If you are like most people, the single biggest investment you will ever make is buying a home. Therefore you want to be sure to protect this investment properly. To do this, you'll need to know some common terminology when discussing home owners insurance.
For example, what is ACV? ACV is Actual Cash Value and it is the value of the property's replacement cost minus depreciation. This is the valuation method used by insurance companies to calculate the value of your loss at the time of need.A better way to insure your home and its contents is to add the Replacement Cost endorsement which changes the valuation of your loss to its full replacement cost, regardless of any depreciation that has occurred. Essentially it's like getting new for old.
If you own a home, then you own the outside structure as well. Those structures, and anything attached to your house, such as cabinets, carpets, and plumbing, are generally insured on the policy under Coverage A. Coverage A is the replacement cost of Dwelling. However, if you are renting your home, condo, or otherwise, then you do not have Coverage A because you don't need it. If you own your condo, then while you do not own the structure, you do typically own the interior wall coverings and floor coverings therefore needing some basic coverage for coverage A. Most insurers will give you $25,000 or some limited amount for Coverage A if you own a condo or town home.
Coverage B covers other structures on your premises that are clearly separated from the dwelling (e.g., detached garages, storage sheds, in-ground pools) but each policy is different so be sure to read your policy closely. For example, your policy may not cover some of those items, or it may limit the amount of coverage afforded for those items.
Coverage C covers your contents or your personal property anywhere in the world.
Coverage D covers the additional expenses you incur to live somewhere else due to damage caused by a covered loss.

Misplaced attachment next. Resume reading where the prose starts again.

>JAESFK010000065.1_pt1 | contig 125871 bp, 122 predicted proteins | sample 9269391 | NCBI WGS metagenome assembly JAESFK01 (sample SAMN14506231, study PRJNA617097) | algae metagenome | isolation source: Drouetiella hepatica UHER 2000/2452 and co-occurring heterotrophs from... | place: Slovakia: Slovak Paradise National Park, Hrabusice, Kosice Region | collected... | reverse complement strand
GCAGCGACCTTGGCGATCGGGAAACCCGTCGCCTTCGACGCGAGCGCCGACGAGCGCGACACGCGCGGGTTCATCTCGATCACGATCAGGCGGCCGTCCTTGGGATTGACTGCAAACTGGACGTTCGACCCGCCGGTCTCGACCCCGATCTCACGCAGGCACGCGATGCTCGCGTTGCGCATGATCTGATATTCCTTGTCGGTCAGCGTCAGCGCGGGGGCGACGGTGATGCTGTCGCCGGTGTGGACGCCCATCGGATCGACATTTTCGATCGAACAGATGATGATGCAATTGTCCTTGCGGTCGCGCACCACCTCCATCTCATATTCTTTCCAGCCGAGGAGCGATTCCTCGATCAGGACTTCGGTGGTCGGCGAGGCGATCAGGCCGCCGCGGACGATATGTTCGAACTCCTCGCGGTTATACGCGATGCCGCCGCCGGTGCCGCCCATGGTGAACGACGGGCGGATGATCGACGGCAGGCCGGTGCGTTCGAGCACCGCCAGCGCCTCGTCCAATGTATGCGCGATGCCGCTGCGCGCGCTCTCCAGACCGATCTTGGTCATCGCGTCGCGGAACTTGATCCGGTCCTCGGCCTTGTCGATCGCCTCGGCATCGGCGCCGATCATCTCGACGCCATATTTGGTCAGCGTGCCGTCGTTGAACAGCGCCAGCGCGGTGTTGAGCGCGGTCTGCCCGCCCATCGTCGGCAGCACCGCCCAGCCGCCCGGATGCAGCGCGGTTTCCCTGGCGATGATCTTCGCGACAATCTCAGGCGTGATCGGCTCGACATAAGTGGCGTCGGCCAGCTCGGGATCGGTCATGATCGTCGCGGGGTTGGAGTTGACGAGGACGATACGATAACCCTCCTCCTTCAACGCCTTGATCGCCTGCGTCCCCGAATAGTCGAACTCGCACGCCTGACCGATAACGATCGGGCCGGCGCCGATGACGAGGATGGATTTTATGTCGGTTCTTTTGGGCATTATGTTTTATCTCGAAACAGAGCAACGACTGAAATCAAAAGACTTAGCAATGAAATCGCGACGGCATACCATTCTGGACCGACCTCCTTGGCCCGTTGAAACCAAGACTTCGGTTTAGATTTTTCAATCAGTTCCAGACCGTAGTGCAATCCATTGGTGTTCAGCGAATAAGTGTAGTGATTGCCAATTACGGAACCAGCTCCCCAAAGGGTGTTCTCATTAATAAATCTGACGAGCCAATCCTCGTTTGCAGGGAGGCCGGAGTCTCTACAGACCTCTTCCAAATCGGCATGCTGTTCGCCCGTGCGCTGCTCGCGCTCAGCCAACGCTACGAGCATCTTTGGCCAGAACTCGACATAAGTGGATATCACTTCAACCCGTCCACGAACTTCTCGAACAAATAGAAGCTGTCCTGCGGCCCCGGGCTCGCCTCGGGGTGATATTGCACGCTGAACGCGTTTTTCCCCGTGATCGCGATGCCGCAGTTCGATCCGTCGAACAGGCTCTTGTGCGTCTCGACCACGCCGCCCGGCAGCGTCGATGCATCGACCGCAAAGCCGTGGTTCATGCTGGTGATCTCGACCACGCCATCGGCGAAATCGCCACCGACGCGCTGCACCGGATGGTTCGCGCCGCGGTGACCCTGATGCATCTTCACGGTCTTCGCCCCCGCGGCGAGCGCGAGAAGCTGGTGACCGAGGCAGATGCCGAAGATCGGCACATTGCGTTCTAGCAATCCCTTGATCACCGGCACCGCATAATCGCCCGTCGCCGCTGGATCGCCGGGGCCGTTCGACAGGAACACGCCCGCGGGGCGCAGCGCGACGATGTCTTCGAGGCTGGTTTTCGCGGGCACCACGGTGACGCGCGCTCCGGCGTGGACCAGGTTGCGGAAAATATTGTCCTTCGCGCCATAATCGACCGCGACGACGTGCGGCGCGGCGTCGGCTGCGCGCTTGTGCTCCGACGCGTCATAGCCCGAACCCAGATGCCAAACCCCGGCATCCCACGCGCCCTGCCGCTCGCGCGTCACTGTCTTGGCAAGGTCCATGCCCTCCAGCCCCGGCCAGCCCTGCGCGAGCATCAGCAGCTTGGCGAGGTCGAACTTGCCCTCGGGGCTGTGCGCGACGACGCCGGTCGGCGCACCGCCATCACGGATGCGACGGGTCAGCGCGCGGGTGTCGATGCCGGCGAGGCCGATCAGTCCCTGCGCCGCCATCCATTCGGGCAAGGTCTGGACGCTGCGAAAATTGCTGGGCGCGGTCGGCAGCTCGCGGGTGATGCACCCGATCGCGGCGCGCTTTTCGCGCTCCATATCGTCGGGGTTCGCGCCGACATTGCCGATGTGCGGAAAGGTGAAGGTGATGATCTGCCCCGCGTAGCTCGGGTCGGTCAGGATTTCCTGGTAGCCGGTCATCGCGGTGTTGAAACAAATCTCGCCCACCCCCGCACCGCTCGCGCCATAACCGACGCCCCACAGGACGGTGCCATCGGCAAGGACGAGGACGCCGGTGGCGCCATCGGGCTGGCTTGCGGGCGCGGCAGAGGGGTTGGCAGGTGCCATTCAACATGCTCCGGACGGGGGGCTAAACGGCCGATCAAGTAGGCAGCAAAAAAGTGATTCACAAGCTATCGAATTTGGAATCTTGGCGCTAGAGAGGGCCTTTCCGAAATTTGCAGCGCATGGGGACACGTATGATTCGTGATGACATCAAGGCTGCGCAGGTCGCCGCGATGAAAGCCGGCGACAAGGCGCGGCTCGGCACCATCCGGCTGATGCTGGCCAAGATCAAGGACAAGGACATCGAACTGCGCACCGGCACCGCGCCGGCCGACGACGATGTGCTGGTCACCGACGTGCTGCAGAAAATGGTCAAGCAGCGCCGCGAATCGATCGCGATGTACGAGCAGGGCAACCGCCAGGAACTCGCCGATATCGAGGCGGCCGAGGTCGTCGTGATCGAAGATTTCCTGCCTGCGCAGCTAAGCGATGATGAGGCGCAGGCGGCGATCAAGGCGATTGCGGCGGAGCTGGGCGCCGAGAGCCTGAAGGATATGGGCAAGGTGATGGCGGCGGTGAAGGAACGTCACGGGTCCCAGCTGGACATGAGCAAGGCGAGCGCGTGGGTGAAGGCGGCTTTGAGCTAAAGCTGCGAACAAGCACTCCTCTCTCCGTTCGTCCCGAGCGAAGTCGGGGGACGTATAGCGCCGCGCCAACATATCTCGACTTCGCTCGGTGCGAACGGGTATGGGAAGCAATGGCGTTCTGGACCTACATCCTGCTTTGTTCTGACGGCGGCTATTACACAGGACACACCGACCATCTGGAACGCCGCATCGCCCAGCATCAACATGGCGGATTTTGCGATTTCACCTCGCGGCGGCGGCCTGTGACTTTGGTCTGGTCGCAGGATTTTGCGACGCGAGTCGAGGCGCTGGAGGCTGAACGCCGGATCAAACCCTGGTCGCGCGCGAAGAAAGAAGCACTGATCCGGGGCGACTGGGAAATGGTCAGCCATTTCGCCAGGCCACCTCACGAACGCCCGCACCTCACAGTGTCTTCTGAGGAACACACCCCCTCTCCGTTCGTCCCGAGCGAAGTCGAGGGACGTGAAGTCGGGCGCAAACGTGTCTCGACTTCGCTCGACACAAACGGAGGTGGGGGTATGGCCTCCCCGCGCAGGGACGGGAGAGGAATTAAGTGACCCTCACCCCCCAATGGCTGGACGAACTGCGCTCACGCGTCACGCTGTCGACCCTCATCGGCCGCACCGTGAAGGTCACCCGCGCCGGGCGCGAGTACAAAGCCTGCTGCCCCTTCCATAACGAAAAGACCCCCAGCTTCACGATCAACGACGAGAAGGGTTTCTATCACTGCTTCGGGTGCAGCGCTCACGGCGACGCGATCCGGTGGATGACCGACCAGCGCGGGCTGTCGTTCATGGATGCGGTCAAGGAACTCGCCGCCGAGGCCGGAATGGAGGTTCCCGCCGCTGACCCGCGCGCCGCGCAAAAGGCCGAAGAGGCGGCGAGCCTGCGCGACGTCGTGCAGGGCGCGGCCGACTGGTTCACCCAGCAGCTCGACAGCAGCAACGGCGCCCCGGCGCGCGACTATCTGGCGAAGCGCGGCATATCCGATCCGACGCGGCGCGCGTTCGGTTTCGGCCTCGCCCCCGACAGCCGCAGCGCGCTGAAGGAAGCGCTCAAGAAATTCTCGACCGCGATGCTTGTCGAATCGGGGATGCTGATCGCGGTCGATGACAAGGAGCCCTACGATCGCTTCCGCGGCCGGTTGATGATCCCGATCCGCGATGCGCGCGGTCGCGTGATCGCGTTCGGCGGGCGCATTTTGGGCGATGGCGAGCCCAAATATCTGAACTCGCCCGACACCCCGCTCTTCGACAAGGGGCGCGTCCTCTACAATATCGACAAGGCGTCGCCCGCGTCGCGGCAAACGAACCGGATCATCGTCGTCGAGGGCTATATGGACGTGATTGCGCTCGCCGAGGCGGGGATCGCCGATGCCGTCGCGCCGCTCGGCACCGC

Liability coverage protects your legal responsibility for damage to another person's property, or injury to another person that you or your family members may cause. This coverage is usually very cheap in comparison and it's advisable to buy as much as you can afford.
A binder is the notification you get from your agent or your company proving that insurance is in force for a certain period of time until your complete policy is received by you in the mail.
Exclusions are very important to know about and are found in a section of your home insurance policy that specifies the types of losses not covered by your policy. EXCLUSIONS ARE NOT COVERED BY YOUR HOME INSURANCE. Typical exclusions are the perils of earthquake and flood. These coverages are sold separately by specialty insurers or through a State or Federal agency (such as The National Flood Insurance Company) or through www.BuyQuakeInsurance.com for earthquake insurance.
Policies may include a grace period, which is the period of time beyond the due date of your policy premium during which your home insurance coverage will continue to be in force. It is not advisable to rely on the grace period because your check may not make it in time and insurance companies are quick to cancel policies that are not paid on time or within the grace period.
Inland Marine is a little known coverage but includes coverage for such valuable and movable property like furs, jewelry, stamp collections, guns, collectibles, computers, etc. and better insured by policies called floaters. Your standard homeowners policy will contain a sub limit for these items and it may not be enough to replace them at the time of loss.
A Rider is simply an endorsement, which is a written form or statement that alters or restricts your insurance contract in some fashion. Be sure to read through these carefully. They may or may not be of any consequence.